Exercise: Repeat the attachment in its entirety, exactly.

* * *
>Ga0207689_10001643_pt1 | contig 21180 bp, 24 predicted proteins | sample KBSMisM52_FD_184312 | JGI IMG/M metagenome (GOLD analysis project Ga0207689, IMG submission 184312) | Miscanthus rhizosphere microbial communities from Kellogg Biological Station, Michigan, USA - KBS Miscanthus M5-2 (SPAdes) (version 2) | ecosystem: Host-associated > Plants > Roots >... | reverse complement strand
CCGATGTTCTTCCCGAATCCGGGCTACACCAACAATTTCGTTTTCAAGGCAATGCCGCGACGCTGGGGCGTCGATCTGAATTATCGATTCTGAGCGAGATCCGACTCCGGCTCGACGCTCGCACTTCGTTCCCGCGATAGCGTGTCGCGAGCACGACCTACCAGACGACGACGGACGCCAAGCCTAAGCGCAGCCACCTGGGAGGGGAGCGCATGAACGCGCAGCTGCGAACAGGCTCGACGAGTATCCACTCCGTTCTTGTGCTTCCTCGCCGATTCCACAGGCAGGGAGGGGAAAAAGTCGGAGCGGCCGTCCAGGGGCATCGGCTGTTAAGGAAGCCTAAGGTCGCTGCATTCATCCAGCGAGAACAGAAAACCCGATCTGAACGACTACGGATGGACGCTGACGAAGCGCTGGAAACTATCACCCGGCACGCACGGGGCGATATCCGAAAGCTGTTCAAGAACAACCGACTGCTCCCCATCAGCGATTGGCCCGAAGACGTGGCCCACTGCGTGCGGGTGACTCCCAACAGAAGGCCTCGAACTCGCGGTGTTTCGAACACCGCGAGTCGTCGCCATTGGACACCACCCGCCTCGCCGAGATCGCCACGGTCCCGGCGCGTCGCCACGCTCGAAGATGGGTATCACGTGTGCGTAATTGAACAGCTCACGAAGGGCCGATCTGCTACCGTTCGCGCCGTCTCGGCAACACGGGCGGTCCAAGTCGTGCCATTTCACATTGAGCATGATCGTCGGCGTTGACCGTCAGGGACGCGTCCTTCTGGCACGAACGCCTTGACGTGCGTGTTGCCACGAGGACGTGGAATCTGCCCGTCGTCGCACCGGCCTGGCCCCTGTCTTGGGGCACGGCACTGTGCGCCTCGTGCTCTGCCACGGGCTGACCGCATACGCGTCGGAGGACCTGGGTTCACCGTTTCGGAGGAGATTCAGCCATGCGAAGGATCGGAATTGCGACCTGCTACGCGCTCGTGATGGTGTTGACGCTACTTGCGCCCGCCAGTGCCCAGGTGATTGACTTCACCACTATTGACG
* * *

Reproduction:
>Ga0207689_10001643_pt1 | contig 21180 bp, 24 predicted proteins | sample KBSMisM52_FD_184312 | JGI IMG/M metagenome (GOLD analysis project Ga0207689, IMG submission 184312) | Miscanthus rhizosphere microbial communities from Kellogg Biological Station, Michigan, USA - KBS Miscanthus M5-2 (SPAdes) (version 2) | ecosystem: Host-associated > Plants > Roots >... | reverse complement strand
CCGATGTTCTTCCCGAATCCGGGCTACACCAACAATTTCGTTTTCAAGGCAATGCCGCGACGCTGGGGCGTCGATCTGAATTATCGATTCTGAGCGAGATCCGACTCCGGCTCGACGCTCGCACTTCGTTCCCGCGATAGCGTGTCGCGAGCACGACCTACCAGACGACGACGGACGCCAAGCCTAAGCGCAGCCACCTGGGAGGGGAGCGCATGAACGCGCAGCTGCGAACAGGCTCGACGAGTATCCACTCCGTTCTTGTGCTTCCTCGCCGATTCCACAGGCAGGGAGGGGAAAAAGTCGGAGCGGCCGTCCAGGGGCATCGGCTGTTAAGGAAGCCTAAGGTCGCTGCATTCATCCAGCGAGAACAGAAAACCCGATCTGAACGACTACGGATGGACGCTGACGAAGCGCTGGAAACTATCACCCGGCACGCACGGGGCGATATCCGAAAGCTGTTCAAGAACAACCGACTGCTCCCCATCAGCGATTGGCCCGAAGACGTGGCCCACTGCGTGCGGGTGACTCCCAACAGAAGGCCTCGAACTCGCGGTGTTTCGAACACCGCGAGTCGTCGCCATTGGACACCACCCGCCTCGCCGAGATCGCCACGGTCCCGGCGCGTCGCCACGCTCGAAGATGGGTATCACGTGTGCGTAATTGAACAGCTCACGAAGGGCCGATCTGCTACCGTTCGCGCCGTCTCGGCAACACGGGCGGTCCAAGTCGTGCCATTTCACATTGAGCATGATCGTCGGCGTTGACCGTCAGGGACGCGTCCTTCTGGCACGAACGCCTTGACGTGCGTGTTGCCACGAGGACGTGGAATCTGCCCGTCGTCGCACCGGCCTGGCCCCTGTCTTGGGGCACGGCACTGTGCGCCTCGTGCTCTGCCACGGGCTGACCGCATACGCGTCGGAGGACCTGGGTTCACCGTTTCGGAGGAGATTCAGCCATGCGAAGGATCGGAATTGCGACCTGCTACGCGCTCGTGATGGTGTTGACGCTACTTGCGCCCGCCAGTGCCCAGGTGATTGACTTCACCACTATTGACG